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  9. So well put, Shirley. Thanks for this excellent post. Hugs to you, Catherine! I have, I mean had, a friend who wasn't quite as outspoken as your former friend but could be hurtful too. The latest? "I don't read women writers anymore. I think men are better," and she was talking to me. I had to finally decide to cut that tie. So true, that it's hard to understand people who don't read romance when the world needs more love and positive stories. Am thinking of you, Muriel, so close to the fires out West.

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    1. Leigh, my dear! I think that statement is horrid. While looking at you? Ugh! Are these people off their meds? My husband says it has to do with jealousy. I think there is some of that involved. Plus just flat tacky if not a mean streak. Glad you wrote her off! These are not friends!!!!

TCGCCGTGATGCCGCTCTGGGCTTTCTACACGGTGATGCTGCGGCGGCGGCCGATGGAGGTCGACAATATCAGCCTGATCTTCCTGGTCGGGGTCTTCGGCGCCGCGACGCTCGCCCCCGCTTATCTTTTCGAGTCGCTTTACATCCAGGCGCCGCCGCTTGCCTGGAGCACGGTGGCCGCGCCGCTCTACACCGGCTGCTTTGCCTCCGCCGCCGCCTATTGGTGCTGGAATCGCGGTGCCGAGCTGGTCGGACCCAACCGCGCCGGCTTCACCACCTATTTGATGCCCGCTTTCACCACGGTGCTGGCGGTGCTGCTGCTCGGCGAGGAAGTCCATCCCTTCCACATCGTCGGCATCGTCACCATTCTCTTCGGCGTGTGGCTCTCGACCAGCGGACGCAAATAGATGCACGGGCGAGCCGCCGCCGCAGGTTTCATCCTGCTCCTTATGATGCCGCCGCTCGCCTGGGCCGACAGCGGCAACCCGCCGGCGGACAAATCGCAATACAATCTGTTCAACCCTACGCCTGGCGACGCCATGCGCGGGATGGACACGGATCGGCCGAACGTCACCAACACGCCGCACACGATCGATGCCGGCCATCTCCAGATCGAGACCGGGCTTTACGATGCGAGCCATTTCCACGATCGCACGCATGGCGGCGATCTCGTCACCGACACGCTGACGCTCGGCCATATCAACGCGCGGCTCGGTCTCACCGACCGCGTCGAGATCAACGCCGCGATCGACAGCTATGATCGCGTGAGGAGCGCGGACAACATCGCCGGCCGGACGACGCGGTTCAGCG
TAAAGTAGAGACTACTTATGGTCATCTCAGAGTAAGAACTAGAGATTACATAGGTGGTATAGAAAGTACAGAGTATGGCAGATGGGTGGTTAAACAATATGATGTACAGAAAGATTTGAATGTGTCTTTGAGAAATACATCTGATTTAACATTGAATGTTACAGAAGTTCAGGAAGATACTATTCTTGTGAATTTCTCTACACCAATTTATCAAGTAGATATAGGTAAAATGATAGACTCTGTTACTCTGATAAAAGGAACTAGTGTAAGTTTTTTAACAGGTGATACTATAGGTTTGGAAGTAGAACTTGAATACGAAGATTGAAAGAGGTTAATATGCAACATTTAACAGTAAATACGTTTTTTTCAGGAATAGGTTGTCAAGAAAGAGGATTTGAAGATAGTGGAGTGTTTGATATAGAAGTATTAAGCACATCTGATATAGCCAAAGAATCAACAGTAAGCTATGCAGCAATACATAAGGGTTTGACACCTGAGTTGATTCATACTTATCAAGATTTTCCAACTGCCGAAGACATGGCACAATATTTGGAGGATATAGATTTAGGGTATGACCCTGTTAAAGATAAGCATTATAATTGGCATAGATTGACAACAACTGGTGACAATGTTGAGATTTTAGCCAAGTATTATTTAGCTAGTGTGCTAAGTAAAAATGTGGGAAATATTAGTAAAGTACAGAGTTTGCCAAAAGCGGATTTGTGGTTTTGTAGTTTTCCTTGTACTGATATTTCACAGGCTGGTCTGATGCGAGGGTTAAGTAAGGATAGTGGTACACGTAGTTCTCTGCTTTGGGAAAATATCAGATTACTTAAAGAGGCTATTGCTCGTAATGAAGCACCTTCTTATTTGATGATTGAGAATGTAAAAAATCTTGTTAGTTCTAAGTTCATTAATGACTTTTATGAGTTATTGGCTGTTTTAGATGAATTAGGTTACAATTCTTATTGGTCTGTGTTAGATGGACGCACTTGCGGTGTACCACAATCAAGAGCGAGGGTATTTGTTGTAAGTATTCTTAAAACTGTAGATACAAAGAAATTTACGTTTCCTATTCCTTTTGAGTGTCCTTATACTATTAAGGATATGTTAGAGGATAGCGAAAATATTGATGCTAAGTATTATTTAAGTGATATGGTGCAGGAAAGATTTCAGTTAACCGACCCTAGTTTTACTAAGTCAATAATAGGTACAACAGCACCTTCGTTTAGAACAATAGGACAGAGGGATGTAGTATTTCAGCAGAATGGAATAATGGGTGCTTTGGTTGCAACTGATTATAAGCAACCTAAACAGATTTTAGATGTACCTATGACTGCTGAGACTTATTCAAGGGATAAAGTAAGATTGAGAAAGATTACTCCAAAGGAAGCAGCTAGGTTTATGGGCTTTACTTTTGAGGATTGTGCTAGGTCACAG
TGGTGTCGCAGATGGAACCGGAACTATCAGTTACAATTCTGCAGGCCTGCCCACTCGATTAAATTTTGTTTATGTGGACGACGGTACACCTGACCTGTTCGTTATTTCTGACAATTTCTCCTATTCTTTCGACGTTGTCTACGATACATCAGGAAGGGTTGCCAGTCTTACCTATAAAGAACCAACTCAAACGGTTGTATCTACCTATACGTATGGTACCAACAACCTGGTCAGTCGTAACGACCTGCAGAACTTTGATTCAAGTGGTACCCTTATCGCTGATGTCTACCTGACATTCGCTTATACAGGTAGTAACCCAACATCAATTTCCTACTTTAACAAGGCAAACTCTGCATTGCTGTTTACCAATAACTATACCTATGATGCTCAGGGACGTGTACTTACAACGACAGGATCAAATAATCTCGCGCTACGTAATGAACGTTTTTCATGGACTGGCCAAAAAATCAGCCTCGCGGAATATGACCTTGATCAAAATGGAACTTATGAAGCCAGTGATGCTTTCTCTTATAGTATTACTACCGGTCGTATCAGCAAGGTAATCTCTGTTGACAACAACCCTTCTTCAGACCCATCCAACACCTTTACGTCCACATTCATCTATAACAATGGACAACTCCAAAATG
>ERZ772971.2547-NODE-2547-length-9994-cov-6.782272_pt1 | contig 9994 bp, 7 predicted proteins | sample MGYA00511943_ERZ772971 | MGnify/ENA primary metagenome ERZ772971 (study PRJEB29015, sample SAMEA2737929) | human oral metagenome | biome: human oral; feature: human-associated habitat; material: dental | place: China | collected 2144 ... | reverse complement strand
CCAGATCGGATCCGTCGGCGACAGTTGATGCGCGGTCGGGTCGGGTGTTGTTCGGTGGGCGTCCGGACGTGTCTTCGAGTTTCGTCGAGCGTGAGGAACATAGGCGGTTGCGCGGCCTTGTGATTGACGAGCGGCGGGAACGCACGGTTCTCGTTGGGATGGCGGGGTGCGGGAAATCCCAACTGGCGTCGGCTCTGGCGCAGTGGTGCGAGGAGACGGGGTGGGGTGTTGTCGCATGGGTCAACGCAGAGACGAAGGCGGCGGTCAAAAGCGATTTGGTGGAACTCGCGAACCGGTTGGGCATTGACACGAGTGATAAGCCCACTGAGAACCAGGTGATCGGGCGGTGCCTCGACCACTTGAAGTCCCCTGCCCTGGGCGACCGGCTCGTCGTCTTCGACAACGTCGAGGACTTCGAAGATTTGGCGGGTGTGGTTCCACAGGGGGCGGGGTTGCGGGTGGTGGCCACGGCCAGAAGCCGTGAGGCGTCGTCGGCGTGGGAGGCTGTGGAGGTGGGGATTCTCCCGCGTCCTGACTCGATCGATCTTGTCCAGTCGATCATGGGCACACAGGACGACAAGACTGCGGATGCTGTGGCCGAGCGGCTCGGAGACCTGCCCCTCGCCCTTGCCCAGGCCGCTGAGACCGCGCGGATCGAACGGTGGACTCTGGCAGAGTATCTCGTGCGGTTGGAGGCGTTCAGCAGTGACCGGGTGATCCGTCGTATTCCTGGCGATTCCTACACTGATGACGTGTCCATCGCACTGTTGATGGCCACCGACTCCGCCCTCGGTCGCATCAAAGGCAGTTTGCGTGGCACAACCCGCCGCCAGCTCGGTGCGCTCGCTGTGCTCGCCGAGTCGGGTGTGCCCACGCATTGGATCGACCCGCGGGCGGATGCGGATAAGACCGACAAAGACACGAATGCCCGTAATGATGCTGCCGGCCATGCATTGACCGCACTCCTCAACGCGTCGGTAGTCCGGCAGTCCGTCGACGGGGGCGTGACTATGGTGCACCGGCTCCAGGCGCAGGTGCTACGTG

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    2. That is mean, sexist and will cut out a lot of really good books. That makes her the idiot.

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  10. Thanks for the tips about reviewing books. I'm as much a reader as I am a reviewer. I review all books I read and post them on at least 4-5 book sites, Amazon, and my blog, Cozynookbks.wordpress.com. I've come to recognize how important it is to writers, and I want to do my part. I review older books too because I agree that someone else may discover an author's newer works because of my positive review of their older book. However, I have to admit that if I read a book that I don't like by an author that I DO like, I will skip the review. I hate the thought of them getting mad at me. ) :

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    1. Laurie,